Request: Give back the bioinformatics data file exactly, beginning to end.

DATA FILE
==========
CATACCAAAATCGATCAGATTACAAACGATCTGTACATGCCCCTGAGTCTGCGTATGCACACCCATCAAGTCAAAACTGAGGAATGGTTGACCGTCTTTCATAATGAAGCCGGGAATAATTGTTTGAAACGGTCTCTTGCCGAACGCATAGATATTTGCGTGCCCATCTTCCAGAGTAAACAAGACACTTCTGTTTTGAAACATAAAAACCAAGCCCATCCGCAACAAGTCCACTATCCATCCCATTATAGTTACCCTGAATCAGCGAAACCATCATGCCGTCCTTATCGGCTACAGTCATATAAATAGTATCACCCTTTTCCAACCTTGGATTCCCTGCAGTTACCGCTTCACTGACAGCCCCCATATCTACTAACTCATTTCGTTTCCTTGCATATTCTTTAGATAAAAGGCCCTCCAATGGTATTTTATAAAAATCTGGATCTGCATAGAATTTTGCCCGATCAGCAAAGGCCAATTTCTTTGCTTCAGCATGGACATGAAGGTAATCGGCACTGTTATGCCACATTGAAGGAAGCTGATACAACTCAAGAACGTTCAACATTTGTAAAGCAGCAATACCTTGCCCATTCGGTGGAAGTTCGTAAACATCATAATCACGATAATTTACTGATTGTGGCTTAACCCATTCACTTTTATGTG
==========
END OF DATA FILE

CATACCAAAATCGATCAGATTACAAACGATCTGTACATGCCCCTGAGTCTGCGTATGCACACCCATCAAGTCAAAACTGAGGAATGGTTGACCGTCTTTCATAATGAAGCCGGGAATAATTGTTTGAAACGGTCTCTTGCCGAACGCATAGATATTTGCGTGCCCATCTTCCAGAGTAAACAAGACACTTCTGTTTTGAAACATAAAAACCAAGCCCATCCGCAACAAGTCCACTATCCATCCCATTATAGTTACCCTGAATCAGCGAAACCATCATGCCGTCCTTATCGGCTACAGTCATATAAATAGTATCACCCTTTTCCAACCTTGGATTCCCTGCAGTTACCGCTTCACTGACAGCCCCCATATCTACTAACTCATTTCGTTTCCTTGCATATTCTTTAGATAAAAGGCCCTCCAATGGTATTTTATAAAAATCTGGATCTGCATAGAATTTTGCCCGATCAGCAAAGGCCAATTTCTTTGCTTCAGCATGGACATGAAGGTAATCGGCACTGTTATGCCACATTGAAGGAAGCTGATACAACTCAAGAACGTTCAACATTTGTAAAGCAGCAATACCTTGCCCATTCGGTGGAAGTTCGTAAACATCATAATCACGATAATTTACTGATTGTGGCTTAACCCATTCACTTTTATGTG